(JTA) — Swastikas were painted on a monument for Holocaust victims in Russia, and another one was smashed in Romania.
Police arrested a 30-year-old man for painting a cross and pouring yellow paint on a monument for Holocaust victims in Aksay, a village outside the city of Rostov-on-Don near the border with Ukraine. The man had a dispute with an employer and vented his frustration by destroying the monument, the news site Volga Kaspiy reported Friday. The report did not say whether the employer was Jewish.
In Romania, unidentified individuals shattered the marble panels of a monument for about 7,500 Jews who were sent to be murdered from Târgu Mureş in the country’s north, Zoltán Soós, a local politician wrote.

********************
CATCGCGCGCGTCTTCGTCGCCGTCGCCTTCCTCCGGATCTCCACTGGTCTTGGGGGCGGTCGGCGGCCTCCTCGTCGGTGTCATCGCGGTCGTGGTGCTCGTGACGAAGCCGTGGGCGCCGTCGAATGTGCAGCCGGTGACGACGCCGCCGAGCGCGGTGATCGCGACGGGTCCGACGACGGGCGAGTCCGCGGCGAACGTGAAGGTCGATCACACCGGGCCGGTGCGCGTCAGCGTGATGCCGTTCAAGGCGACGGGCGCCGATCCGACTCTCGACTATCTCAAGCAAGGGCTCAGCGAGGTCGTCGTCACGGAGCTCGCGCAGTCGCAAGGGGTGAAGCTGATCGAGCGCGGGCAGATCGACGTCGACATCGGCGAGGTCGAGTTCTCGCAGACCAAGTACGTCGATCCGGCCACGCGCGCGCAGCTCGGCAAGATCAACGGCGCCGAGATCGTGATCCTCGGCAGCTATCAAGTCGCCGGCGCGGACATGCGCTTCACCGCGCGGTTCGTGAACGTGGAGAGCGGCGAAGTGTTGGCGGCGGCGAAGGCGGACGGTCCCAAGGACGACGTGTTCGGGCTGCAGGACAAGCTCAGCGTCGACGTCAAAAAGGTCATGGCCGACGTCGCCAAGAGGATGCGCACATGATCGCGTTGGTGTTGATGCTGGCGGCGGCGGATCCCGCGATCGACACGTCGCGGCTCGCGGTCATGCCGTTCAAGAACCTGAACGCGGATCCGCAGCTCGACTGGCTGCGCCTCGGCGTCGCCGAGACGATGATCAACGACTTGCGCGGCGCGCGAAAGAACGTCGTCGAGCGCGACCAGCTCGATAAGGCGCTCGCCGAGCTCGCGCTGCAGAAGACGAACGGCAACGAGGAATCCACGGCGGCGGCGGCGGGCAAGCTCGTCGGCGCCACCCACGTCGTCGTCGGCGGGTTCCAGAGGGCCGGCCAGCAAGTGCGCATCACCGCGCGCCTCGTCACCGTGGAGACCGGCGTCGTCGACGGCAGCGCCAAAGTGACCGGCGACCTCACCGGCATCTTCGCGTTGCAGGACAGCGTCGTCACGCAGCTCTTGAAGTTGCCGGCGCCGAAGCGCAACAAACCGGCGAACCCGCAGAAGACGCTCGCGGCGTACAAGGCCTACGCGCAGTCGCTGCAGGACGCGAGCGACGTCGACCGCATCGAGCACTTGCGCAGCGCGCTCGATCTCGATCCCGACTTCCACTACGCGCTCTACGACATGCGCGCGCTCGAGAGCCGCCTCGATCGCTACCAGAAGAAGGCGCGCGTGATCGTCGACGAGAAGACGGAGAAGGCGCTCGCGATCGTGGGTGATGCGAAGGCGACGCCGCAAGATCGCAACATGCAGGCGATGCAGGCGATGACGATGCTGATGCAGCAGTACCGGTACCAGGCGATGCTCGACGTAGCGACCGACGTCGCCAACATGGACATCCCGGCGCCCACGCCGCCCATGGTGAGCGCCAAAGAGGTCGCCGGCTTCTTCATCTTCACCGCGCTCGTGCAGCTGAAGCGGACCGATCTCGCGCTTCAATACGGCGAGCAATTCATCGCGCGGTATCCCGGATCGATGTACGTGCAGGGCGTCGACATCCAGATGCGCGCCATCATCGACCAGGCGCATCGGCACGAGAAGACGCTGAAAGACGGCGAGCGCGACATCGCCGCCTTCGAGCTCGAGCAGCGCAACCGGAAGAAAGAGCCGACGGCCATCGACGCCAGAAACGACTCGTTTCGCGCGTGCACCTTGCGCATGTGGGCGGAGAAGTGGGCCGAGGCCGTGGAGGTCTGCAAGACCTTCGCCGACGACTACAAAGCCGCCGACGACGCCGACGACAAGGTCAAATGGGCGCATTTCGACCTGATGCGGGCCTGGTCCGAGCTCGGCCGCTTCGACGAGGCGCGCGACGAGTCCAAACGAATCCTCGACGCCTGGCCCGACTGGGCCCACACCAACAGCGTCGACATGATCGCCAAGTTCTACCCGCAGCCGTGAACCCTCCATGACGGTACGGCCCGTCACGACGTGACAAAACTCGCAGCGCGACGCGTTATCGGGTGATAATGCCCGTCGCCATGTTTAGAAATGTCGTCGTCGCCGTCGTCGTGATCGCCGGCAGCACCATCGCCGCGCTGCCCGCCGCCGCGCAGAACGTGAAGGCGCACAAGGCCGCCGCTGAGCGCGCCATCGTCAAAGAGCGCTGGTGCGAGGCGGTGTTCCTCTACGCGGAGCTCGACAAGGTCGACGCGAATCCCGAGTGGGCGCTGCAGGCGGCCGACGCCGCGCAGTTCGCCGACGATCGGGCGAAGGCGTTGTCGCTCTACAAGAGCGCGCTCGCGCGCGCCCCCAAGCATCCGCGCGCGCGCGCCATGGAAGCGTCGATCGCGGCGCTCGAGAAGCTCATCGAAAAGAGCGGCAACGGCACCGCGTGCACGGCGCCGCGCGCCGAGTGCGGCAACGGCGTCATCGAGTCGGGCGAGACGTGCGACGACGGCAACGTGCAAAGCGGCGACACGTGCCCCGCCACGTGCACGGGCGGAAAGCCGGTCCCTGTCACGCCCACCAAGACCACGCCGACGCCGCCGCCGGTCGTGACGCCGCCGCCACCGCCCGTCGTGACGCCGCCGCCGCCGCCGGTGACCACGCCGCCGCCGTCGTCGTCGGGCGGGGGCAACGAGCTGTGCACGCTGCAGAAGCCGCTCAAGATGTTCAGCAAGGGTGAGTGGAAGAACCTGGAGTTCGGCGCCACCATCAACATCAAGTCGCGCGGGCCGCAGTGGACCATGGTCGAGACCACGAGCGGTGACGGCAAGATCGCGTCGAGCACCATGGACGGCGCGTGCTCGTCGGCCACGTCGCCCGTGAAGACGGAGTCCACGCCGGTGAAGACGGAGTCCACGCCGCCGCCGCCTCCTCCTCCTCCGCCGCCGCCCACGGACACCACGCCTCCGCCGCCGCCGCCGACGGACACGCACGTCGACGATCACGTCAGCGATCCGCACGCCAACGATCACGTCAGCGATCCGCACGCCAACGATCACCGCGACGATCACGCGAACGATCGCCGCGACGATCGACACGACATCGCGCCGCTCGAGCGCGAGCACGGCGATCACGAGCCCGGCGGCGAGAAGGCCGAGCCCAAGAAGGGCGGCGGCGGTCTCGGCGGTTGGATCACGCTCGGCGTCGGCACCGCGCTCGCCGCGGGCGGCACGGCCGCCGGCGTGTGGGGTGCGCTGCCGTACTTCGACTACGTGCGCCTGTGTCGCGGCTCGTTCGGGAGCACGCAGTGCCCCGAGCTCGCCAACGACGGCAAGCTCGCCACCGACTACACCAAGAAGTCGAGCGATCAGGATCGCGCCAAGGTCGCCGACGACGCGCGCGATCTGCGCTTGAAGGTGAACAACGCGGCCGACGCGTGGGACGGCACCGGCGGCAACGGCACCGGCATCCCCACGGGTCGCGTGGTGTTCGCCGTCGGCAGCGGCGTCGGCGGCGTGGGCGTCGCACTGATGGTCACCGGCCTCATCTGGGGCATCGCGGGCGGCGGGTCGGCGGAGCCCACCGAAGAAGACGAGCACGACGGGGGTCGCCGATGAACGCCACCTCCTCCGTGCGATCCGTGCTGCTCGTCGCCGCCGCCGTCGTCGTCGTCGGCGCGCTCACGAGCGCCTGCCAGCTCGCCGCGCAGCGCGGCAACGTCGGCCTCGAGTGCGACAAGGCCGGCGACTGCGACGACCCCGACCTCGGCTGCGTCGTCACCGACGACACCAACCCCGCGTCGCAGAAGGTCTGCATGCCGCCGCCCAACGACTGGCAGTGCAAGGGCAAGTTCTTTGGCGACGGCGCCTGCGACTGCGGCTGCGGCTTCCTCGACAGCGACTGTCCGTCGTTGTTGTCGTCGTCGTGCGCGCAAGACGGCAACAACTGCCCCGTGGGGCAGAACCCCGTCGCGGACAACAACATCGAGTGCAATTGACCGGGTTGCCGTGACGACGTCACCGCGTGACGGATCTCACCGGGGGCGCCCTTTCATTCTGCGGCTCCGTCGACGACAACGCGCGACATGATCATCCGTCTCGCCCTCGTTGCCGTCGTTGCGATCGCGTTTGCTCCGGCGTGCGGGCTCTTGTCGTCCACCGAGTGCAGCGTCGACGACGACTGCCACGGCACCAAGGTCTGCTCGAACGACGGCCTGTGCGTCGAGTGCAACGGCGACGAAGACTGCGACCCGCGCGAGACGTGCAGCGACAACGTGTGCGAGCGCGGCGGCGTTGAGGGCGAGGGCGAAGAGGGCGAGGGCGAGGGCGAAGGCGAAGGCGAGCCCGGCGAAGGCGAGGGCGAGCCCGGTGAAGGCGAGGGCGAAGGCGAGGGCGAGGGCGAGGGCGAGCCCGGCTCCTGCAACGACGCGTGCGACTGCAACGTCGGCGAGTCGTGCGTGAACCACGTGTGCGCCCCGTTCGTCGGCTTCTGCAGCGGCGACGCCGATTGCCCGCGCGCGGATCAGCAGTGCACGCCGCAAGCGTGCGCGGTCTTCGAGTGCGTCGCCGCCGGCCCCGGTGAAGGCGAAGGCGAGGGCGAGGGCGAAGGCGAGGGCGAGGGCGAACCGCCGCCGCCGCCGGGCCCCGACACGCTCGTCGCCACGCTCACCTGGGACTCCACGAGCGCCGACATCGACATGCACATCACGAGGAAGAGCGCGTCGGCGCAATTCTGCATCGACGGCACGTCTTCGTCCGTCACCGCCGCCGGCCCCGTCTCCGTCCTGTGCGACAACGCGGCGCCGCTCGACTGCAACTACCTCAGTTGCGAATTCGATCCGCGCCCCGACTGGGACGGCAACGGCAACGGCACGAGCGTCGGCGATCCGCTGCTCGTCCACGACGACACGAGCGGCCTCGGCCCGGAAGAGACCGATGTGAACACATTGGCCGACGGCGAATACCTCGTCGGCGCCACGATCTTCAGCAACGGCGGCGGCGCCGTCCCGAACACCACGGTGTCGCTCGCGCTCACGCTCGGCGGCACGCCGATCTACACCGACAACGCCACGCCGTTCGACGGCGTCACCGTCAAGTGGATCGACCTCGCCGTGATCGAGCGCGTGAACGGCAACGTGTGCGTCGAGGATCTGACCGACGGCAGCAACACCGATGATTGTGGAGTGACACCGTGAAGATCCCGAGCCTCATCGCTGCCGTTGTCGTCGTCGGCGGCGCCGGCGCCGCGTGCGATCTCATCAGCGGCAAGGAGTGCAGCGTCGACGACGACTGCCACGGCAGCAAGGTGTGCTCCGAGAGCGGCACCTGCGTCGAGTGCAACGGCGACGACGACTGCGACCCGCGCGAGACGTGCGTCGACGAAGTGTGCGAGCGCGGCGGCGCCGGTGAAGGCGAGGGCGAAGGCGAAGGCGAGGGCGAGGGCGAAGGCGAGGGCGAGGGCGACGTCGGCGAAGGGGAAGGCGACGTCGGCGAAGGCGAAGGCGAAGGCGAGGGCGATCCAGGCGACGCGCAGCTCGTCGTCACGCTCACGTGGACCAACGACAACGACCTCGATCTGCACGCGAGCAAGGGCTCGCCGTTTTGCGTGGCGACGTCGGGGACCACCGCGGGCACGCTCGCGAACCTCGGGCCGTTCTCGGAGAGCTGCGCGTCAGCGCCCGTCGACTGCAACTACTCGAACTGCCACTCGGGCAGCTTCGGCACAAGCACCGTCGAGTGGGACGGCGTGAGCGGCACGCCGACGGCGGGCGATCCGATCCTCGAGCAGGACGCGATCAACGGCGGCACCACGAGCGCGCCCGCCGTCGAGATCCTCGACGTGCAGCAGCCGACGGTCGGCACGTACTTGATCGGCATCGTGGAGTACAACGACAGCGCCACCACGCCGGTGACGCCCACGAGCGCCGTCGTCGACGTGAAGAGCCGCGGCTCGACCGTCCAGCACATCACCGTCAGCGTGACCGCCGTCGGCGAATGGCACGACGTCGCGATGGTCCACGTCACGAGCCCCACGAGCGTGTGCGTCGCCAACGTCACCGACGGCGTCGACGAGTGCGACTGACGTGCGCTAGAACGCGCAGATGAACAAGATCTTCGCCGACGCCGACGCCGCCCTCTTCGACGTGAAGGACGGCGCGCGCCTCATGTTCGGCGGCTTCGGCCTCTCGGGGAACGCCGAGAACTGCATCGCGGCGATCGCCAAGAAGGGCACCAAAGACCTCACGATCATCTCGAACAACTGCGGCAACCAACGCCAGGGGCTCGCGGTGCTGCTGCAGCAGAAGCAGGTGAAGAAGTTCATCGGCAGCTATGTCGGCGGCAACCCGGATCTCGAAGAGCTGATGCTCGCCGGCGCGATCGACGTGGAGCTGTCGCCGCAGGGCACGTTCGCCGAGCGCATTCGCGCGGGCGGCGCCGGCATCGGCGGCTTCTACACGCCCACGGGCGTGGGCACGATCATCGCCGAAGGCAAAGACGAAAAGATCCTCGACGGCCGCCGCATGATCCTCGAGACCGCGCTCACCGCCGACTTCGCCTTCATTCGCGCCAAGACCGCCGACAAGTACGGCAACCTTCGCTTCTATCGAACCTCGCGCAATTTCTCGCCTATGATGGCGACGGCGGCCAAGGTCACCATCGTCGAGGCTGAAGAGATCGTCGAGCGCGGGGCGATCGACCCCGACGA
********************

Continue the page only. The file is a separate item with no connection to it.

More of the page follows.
In 2012, the Council of Europe adopted a nonbinding resolution that places the responsibility of caring for Jewish cemeteries on national governments. The resolution was based in part on a report that said Jewish cemeteries are “probably” more vulnerable than other cemeteries.
In addition to frequent vandalism, including for anti-Semitic reasons, at Jewish cemeteries, the report also noted instances of cemeteries in Eastern Europe that have been turned into “residential areas, public gardens, leisure parks, army grounds and storage sites; some have been turned into lakes.”